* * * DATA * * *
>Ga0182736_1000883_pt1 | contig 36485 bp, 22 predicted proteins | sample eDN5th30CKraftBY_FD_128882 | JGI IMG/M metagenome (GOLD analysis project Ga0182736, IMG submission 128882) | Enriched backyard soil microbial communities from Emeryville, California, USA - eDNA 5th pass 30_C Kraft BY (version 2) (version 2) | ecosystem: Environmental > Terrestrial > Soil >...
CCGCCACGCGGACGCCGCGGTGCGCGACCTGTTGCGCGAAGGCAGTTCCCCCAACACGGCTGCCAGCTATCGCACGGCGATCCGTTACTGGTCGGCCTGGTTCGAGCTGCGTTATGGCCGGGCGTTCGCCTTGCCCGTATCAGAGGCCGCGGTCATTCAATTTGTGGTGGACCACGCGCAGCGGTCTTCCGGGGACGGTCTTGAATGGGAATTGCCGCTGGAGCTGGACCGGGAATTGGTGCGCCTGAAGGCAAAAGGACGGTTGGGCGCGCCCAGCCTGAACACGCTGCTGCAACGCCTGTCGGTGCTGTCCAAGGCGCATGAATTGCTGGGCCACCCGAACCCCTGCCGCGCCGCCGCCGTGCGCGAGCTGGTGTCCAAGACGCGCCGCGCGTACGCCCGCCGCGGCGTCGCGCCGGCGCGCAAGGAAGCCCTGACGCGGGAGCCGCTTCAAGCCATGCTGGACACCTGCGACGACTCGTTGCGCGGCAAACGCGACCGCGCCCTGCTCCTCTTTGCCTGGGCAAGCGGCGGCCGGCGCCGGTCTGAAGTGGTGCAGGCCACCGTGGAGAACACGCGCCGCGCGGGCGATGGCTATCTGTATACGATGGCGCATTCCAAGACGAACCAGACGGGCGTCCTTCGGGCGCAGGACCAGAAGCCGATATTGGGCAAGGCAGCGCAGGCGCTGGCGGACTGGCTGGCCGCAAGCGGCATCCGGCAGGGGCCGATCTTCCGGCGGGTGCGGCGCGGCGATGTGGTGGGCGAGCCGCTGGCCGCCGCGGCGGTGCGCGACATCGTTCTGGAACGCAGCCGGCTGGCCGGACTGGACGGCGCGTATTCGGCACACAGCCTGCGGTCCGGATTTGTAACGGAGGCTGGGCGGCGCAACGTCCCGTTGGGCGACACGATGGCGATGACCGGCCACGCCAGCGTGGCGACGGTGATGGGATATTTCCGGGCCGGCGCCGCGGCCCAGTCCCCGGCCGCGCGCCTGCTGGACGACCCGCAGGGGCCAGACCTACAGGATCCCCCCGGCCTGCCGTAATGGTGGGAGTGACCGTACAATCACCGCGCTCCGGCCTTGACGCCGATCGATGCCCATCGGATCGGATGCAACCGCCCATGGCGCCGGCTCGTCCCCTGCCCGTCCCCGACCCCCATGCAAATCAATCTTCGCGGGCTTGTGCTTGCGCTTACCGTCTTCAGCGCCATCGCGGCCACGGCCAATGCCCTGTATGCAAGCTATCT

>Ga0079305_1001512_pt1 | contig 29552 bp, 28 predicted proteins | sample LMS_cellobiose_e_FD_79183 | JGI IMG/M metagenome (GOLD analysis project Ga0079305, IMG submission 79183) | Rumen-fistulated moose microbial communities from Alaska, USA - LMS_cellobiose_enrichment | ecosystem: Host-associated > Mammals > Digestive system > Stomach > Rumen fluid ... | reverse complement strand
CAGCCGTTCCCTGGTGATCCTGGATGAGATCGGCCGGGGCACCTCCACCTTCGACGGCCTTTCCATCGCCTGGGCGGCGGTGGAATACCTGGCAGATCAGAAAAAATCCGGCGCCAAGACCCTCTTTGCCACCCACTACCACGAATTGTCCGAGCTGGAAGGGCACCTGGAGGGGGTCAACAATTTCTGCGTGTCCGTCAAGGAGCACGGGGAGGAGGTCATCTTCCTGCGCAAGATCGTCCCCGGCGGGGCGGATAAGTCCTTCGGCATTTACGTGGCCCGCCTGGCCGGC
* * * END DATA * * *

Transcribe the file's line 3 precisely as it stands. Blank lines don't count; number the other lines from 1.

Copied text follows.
>Ga0079305_1001512_pt1 | contig 29552 bp, 28 predicted proteins | sample LMS_cellobiose_e_FD_79183 | JGI IMG/M metagenome (GOLD analysis project Ga0079305, IMG submission 79183) | Rumen-fistulated moose microbial communities from Alaska, USA - LMS_cellobiose_enrichment | ecosystem: Host-associated > Mammals > Digestive system > Stomach > Rumen fluid ... | reverse complement strand